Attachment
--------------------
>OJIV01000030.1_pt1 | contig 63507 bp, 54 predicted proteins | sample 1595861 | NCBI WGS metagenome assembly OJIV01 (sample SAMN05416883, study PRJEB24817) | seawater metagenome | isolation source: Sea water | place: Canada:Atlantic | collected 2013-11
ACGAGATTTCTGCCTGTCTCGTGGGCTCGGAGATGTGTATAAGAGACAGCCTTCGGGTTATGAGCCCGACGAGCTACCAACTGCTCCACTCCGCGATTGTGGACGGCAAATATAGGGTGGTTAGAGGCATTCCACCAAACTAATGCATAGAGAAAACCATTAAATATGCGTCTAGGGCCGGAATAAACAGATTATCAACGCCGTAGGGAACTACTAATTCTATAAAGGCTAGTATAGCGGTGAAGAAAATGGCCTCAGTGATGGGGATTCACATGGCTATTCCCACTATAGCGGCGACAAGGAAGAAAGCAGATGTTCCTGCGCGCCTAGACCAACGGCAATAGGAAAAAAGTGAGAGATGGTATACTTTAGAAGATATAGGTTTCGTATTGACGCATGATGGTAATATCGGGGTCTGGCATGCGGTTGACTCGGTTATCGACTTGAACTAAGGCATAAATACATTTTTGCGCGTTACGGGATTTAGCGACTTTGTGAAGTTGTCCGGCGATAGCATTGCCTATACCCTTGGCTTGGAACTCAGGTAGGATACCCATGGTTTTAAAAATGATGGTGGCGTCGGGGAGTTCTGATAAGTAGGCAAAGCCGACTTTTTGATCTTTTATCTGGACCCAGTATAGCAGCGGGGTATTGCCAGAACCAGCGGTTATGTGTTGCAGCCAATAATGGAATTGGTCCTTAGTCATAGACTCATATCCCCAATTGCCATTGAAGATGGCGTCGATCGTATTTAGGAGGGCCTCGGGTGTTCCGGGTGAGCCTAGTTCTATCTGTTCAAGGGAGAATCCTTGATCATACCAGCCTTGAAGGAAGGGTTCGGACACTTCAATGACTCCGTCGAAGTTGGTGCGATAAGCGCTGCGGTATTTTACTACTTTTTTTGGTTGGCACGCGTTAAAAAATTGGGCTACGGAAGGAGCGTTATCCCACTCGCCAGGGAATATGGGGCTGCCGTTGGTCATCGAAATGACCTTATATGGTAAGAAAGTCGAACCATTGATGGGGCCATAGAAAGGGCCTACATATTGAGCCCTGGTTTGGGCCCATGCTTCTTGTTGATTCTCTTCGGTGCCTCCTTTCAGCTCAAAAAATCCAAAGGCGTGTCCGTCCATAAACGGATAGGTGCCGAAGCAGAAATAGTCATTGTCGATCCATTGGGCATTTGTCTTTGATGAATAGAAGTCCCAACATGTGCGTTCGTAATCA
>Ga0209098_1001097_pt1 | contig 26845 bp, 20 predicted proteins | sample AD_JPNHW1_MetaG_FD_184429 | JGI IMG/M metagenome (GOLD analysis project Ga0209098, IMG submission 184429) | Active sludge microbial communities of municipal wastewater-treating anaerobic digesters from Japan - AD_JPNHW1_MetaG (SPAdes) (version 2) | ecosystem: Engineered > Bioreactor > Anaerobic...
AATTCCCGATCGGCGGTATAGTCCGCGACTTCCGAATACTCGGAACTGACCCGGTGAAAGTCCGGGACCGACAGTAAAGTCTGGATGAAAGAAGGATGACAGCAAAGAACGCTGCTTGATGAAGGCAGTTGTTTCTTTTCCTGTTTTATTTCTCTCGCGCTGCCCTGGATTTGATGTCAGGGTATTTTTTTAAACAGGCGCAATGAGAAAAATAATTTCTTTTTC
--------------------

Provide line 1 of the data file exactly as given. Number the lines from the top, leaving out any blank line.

>OJIV01000030.1_pt1 | contig 63507 bp, 54 predicted proteins | sample 1595861 | NCBI WGS metagenome assembly OJIV01 (sample SAMN05416883, study PRJEB24817) | seawater metagenome | isolation source: Sea water | place: Canada:Atlantic | collected 2013-11